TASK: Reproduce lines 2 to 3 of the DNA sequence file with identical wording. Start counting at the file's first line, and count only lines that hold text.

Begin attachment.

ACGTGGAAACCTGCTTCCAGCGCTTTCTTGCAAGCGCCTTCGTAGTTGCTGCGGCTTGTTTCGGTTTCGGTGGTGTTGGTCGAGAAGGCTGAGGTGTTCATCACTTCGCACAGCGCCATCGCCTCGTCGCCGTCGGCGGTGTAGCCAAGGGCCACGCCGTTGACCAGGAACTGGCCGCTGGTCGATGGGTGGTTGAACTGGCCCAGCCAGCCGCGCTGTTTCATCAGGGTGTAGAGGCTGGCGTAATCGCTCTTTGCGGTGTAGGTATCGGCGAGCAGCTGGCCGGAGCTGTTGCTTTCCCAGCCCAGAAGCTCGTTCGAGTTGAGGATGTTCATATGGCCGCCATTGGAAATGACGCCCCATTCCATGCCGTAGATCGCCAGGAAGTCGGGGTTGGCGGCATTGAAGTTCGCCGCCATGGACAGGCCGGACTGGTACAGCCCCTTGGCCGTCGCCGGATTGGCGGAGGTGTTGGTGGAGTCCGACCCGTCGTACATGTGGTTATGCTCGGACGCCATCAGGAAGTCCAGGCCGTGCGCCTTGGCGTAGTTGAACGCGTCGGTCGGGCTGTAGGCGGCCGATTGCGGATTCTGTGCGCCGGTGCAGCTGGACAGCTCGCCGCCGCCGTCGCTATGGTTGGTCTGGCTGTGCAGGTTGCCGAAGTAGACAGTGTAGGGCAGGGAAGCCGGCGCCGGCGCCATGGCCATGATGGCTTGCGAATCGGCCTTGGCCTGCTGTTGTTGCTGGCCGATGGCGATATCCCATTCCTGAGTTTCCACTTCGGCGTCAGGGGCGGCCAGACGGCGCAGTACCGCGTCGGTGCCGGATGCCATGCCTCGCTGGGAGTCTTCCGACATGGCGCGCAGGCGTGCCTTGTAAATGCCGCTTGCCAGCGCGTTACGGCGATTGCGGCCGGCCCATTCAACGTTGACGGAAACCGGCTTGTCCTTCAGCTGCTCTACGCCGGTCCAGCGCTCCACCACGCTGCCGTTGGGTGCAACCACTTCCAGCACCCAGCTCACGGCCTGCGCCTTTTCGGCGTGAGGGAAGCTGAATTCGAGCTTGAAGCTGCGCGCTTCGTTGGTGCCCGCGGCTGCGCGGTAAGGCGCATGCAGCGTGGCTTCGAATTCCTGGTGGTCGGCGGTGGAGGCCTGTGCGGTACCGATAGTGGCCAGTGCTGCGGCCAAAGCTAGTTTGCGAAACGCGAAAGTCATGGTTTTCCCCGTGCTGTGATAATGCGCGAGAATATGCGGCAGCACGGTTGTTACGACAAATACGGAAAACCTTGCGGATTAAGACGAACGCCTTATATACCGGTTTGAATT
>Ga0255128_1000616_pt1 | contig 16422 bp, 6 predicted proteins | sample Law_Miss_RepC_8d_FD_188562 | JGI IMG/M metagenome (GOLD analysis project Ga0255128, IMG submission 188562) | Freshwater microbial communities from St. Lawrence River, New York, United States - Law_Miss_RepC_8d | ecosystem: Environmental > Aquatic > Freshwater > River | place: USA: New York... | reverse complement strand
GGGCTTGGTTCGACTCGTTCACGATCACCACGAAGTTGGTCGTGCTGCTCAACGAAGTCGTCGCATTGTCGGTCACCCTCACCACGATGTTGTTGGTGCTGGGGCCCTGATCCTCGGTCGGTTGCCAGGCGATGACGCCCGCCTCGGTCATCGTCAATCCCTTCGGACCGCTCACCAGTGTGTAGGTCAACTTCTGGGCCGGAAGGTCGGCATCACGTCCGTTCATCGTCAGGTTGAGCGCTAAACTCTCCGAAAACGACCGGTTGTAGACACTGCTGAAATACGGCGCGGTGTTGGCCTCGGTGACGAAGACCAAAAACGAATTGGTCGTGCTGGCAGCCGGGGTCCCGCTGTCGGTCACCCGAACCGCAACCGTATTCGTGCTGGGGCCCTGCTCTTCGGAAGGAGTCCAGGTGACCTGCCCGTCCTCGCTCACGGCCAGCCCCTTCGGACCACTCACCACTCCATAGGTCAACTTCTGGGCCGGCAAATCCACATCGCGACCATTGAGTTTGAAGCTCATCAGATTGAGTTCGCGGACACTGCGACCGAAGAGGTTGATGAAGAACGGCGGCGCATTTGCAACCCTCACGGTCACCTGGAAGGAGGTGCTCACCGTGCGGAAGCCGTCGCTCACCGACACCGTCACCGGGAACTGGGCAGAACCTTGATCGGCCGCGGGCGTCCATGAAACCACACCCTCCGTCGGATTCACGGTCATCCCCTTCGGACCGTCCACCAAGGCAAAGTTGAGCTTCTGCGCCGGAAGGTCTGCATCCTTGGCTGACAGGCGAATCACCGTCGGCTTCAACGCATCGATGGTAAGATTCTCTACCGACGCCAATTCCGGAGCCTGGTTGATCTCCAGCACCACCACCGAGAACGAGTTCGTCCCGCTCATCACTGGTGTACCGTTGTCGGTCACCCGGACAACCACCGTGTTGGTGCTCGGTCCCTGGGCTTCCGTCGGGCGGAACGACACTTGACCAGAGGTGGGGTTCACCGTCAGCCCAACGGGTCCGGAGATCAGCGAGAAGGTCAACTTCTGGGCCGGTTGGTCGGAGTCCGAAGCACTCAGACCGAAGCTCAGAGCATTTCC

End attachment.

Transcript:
>Ga0255128_1000616_pt1 | contig 16422 bp, 6 predicted proteins | sample Law_Miss_RepC_8d_FD_188562 | JGI IMG/M metagenome (GOLD analysis project Ga0255128, IMG submission 188562) | Freshwater microbial communities from St. Lawrence River, New York, United States - Law_Miss_RepC_8d | ecosystem: Environmental > Aquatic > Freshwater > River | place: USA: New York... | reverse complement strand
GGGCTTGGTTCGACTCGTTCACGATCACCACGAAGTTGGTCGTGCTGCTCAACGAAGTCGTCGCATTGTCGGTCACCCTCACCACGATGTTGTTGGTGCTGGGGCCCTGATCCTCGGTCGGTTGCCAGGCGATGACGCCCGCCTCGGTCATCGTCAATCCCTTCGGACCGCTCACCAGTGTGTAGGTCAACTTCTGGGCCGGAAGGTCGGCATCACGTCCGTTCATCGTCAGGTTGAGCGCTAAACTCTCCGAAAACGACCGGTTGTAGACACTGCTGAAATACGGCGCGGTGTTGGCCTCGGTGACGAAGACCAAAAACGAATTGGTCGTGCTGGCAGCCGGGGTCCCGCTGTCGGTCACCCGAACCGCAACCGTATTCGTGCTGGGGCCCTGCTCTTCGGAAGGAGTCCAGGTGACCTGCCCGTCCTCGCTCACGGCCAGCCCCTTCGGACCACTCACCACTCCATAGGTCAACTTCTGGGCCGGCAAATCCACATCGCGACCATTGAGTTTGAAGCTCATCAGATTGAGTTCGCGGACACTGCGACCGAAGAGGTTGATGAAGAACGGCGGCGCATTTGCAACCCTCACGGTCACCTGGAAGGAGGTGCTCACCGTGCGGAAGCCGTCGCTCACCGACACCGTCACCGGGAACTGGGCAGAACCTTGATCGGCCGCGGGCGTCCATGAAACCACACCCTCCGTCGGATTCACGGTCATCCCCTTCGGACCGTCCACCAAGGCAAAGTTGAGCTTCTGCGCCGGAAGGTCTGCATCCTTGGCTGACAGGCGAATCACCGTCGGCTTCAACGCATCGATGGTAAGATTCTCTACCGACGCCAATTCCGGAGCCTGGTTGATCTCCAGCACCACCACCGAGAACGAGTTCGTCCCGCTCATCACTGGTGTACCGTTGTCGGTCACCCGGACAACCACCGTGTTGGTGCTCGGTCCCTGGGCTTCCGTCGGGCGGAACGACACTTGACCAGAGGTGGGGTTCACCGTCAGCCCAACGGGTCCGGAGATCAGCGAGAAGGTCAACTTCTGGGCCGGTTGGTCGGAGTCCGAAGCACTCAGACCGAAGCTCAGAGCATTTCC